Lithium-ion batteries power everything from our laptops to phones to electric vehicles, but they’re far from perfect. In fact, they were the culprits behind Samsung’s recent exploding Galaxy Note 7 phones.
“The word ‘bomb’ is not out of place here,” says David Pogue, tech columnist for Yahoo Finance and the host of NOVA’s documentary “The Search for the Super Battery.”
As he explains it, lithium-ion batteries are positive and negative electrodes, separated by an electrolyte liquid that happens to be highly flammable. “Lithium-ion is not the best storage device,” Pogue says. “They are explosive, they are expensive … they have a limited amount of hours they can power your phone, and they can only be recharged, let's say, 400 times. So the world really needs something better than this 1991 technology.”
Luckily, he recently scoured research labs all over the country with his documentary team, in search of the “super battery.”
A super battery refers to a single battery that has it all, he explains. “You want it cheap, you want it to last for a long time, you want high-energy density, and you want it to be environmentally friendly — both during its lifetime and after it's done.”
For now, at least, no one battery can do everything we want batteries to do, but Pogue’s travels indicate the research field is booming. “Some of the coolest things we looked at were ice batteries and gravity batteries and flywheel batteries and saltwater batteries and dirt batteries,” he says. “It's just billions of dollars are being poured into this, in research labs all over the world.”
The most promising battery the documentary team came across is being developed by Tufts University Professor Mike Zimmerman, Pogue says. He’s confronted the problem of lithium-ion’s explosive liquids head on — by eliminating the liquids.
“He's made a solid sheet of a special plastic, a special polymer, that lets the ions travel back and forth between the electrodes even better than a liquid electrolyte does,” Pogue says. “And yet, because it's a physical barrier, you can't short out like lithium-ion batteries can. So these are plastic electrode batteries.”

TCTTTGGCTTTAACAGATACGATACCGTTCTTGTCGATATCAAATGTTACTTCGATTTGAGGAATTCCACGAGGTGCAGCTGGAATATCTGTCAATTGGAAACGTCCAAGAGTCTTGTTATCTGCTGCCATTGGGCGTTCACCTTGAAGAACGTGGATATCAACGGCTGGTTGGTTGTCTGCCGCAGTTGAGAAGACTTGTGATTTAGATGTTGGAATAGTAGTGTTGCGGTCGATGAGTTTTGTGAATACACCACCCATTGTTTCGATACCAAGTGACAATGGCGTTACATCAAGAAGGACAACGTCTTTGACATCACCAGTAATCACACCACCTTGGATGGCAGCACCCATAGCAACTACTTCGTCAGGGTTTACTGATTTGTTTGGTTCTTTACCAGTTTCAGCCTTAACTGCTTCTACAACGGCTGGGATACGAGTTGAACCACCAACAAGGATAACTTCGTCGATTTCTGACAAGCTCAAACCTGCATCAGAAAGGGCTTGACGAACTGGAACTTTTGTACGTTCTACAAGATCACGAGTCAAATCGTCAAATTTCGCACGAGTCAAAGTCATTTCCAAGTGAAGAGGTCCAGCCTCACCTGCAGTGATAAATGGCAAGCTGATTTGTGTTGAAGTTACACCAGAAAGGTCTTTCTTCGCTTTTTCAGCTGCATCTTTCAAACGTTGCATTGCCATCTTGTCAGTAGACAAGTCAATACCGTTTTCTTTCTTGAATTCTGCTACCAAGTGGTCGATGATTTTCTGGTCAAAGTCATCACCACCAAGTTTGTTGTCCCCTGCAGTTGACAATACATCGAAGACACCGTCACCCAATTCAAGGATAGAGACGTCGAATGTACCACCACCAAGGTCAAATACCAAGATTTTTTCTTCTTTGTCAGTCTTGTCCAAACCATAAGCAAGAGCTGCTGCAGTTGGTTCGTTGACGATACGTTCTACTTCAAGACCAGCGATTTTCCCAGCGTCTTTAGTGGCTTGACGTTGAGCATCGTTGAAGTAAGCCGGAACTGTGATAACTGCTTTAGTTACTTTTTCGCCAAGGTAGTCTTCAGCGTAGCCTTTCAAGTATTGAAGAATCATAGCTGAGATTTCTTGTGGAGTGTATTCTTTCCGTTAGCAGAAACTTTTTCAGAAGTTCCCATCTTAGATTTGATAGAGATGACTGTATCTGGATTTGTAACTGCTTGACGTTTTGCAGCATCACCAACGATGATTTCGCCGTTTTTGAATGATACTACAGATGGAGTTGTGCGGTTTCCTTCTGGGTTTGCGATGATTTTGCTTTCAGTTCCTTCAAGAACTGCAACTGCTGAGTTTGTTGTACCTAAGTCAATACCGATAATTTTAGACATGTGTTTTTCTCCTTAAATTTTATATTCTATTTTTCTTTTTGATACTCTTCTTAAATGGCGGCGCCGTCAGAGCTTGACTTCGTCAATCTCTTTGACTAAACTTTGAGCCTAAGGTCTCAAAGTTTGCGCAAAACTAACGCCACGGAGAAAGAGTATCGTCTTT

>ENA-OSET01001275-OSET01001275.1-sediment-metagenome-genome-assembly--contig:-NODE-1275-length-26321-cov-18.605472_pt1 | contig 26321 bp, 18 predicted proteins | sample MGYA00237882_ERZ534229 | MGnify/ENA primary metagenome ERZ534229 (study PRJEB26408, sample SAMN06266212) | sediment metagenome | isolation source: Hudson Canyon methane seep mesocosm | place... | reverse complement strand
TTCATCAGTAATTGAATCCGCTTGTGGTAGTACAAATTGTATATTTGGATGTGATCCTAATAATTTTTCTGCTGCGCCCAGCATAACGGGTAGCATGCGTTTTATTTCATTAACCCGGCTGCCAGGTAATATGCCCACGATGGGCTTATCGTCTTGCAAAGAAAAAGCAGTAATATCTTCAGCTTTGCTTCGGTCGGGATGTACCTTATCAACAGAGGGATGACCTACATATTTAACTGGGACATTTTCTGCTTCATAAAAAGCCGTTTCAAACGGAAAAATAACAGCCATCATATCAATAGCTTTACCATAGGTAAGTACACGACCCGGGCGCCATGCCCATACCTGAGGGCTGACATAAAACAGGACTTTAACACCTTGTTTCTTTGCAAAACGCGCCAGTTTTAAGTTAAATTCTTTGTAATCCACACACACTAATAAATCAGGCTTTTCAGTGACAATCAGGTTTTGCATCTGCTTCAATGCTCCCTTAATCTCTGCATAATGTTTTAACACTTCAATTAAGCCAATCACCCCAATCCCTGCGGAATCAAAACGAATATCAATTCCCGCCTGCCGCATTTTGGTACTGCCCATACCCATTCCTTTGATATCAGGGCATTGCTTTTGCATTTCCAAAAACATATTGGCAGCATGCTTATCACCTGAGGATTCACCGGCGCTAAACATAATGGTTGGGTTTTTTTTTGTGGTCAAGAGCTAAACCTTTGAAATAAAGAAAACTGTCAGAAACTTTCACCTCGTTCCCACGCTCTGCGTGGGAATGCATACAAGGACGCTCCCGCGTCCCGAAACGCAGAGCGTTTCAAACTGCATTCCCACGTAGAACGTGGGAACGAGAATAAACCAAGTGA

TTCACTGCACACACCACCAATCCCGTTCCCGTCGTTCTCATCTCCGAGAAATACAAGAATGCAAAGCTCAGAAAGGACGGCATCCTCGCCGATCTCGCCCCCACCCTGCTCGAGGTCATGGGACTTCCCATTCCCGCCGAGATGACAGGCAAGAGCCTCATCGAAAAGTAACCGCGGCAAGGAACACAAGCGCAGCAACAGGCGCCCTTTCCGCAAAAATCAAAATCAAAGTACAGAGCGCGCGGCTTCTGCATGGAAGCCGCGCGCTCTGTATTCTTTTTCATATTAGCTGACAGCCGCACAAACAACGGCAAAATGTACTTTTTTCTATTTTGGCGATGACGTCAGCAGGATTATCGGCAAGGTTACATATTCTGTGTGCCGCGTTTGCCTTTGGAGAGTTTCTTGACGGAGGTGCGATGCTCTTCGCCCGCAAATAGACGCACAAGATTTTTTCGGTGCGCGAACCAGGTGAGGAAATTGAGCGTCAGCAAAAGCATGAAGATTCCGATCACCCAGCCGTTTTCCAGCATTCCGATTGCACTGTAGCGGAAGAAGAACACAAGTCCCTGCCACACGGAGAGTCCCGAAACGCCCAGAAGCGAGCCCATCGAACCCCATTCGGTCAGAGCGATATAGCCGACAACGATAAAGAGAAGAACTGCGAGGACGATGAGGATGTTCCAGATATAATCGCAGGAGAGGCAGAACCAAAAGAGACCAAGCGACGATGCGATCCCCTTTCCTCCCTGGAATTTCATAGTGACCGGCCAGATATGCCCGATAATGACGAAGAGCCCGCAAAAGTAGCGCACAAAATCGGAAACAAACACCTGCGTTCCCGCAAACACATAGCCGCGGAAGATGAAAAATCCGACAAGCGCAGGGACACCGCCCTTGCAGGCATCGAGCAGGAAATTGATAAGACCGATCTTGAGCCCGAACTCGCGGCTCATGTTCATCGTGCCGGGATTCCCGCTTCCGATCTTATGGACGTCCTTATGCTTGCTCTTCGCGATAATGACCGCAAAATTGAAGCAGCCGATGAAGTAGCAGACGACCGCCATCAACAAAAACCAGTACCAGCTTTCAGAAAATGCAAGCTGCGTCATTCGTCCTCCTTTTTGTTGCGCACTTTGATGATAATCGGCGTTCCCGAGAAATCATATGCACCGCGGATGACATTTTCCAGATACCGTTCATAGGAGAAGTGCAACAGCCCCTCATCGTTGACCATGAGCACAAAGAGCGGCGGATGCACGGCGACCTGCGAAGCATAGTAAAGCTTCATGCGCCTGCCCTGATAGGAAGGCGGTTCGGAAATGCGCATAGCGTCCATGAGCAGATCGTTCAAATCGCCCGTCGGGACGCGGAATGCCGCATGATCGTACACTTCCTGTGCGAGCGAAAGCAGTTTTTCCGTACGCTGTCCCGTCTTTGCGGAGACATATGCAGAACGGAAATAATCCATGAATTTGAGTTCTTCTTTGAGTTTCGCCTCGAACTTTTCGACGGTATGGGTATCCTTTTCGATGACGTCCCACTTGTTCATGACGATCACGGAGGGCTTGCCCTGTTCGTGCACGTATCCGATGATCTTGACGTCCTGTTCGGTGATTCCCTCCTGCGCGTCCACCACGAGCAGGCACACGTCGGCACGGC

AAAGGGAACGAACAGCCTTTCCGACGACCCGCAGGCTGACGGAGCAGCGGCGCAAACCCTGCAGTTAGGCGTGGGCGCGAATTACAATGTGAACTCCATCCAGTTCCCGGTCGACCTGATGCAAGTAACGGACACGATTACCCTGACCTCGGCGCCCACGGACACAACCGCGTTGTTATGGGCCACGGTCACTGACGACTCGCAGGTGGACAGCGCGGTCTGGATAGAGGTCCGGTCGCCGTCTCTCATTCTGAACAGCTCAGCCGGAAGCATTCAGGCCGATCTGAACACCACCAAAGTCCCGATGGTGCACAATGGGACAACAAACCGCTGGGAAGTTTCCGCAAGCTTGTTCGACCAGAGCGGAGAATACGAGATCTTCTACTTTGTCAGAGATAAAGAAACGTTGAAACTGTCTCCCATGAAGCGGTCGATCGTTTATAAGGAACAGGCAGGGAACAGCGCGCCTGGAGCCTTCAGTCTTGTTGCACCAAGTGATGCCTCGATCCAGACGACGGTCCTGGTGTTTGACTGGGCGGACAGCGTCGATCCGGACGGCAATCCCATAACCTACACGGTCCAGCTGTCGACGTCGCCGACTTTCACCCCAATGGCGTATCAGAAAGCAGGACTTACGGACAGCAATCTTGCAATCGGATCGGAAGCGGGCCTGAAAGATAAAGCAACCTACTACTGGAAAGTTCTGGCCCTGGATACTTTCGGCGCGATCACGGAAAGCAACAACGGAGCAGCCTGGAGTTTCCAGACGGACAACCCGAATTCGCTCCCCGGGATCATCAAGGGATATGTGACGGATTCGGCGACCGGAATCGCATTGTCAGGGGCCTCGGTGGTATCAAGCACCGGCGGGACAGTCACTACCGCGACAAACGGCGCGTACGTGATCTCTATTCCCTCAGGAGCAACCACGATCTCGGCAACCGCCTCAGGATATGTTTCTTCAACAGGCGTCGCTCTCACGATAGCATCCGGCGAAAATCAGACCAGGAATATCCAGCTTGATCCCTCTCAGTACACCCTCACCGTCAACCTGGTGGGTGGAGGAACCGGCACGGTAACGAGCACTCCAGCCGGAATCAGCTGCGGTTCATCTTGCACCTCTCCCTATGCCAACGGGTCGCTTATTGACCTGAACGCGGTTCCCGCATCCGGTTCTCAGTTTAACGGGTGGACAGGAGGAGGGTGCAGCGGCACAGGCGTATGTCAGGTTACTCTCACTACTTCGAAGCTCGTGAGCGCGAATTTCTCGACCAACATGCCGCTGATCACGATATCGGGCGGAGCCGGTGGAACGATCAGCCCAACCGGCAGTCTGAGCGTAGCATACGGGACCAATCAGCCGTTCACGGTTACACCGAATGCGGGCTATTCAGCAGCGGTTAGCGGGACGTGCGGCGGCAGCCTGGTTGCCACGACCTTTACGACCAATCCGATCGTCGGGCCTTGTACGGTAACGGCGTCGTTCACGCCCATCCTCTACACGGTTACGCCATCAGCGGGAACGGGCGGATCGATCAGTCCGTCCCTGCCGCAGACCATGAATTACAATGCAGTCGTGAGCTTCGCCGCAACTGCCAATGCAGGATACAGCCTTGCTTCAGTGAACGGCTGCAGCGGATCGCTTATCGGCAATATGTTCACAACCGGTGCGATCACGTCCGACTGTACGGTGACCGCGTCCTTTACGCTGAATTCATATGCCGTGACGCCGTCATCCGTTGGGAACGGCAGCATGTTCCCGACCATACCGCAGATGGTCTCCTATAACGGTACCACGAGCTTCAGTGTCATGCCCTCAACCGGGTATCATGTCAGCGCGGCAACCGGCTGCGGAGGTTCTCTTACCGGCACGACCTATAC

According to Pogue, Zimmerman’s battery can also use lithium metal without risk of short-circuiting. The metal has five times more energy density than the compound we use now, he explains. “But of course, it's five times more explosive as well, so we don't use it. But he can. And already he's getting double the length, the power density of lithium-ion. So think of a car. Now, instead of going 200 miles on a charge, it can go 400 miles on a charge.”
When the documentary team visited Zimmerman’s lab, they turned out to be the first media he’d ever hosted there — the project had been under wraps for several years, Pogue says. “And I said, ‘Why aren’t Samsungs and Apples beating a path to your door?’” Pogue recalls. “He says, ‘You know who was here yesterday? Samsung.’”
Zimmerman had Pogue test the battery in his lab — by slicing pieces of it away with scissors, as it powered a panel of LED lights. “Not only did it not blow up my face, but the light panel stayed on until I cut this thing into a paper doll,” Pogue recalls.
Zimmerman’s startup, Ionic Materials, is working to commercialize the technology. And while solid-electrolyte batteries could someday power our personal electronics, Pogue says there’s another big focus of research: Developing storage systems for our electrical grid.
“Right now, when you turn on your light, that electricity is not waiting in your wires like water waits in your pipes,” he says. “It has to be generated in real time, and that's a problem for solar and wind, which are intermittent sources. So we need a way to capture solar and wind power so that it'll be there when we need it.”
But unlike consumer electronics, the grid doesn’t need lightweight, compact batteries, he says. “They can be saltwater and other chemistries, and really big and ugly and huge because they don't move. But as long as they are environmentally clean, and they store energy and last for many years, that's just what we need.”
And when it comes to designing batteries for the grid, Pogue is excited about flywheels — which store energy in the momentum of fast-spinning rotors. He’s seen them store energy for a minute or so, but a California company called Amber Kinetics has developed one that can store four hours of energy.
“It's a 5,000-lb. steel wheel, spinning at 8500 rpm. There's no friction because it's suspended by a magnet and in a vacuum canister,” Pogue says. California’s Pacific Gas and Electric Company has already ordered 20 megawatts of grid storage using the flywheel, beginning in 2020.
Pogue says the wheel can be “spun up” at night, using cheap electricity — or during the day, using solar power (as he suggests in the documentary). When we need electricity from the flywheel battery, “the motor will reverse and become a generator, and capture that kinetic motion and turn it back into energy,” he explains.
So, while the search for the super battery is technically still on, Pogue is excited about where the field is going. “To be totally honest with you, when NOVA told me they wanted me to host an hourlong show about battery chemistries, I’m like, 'Oh yeah, there's a best-seller right there,” he says, laughing.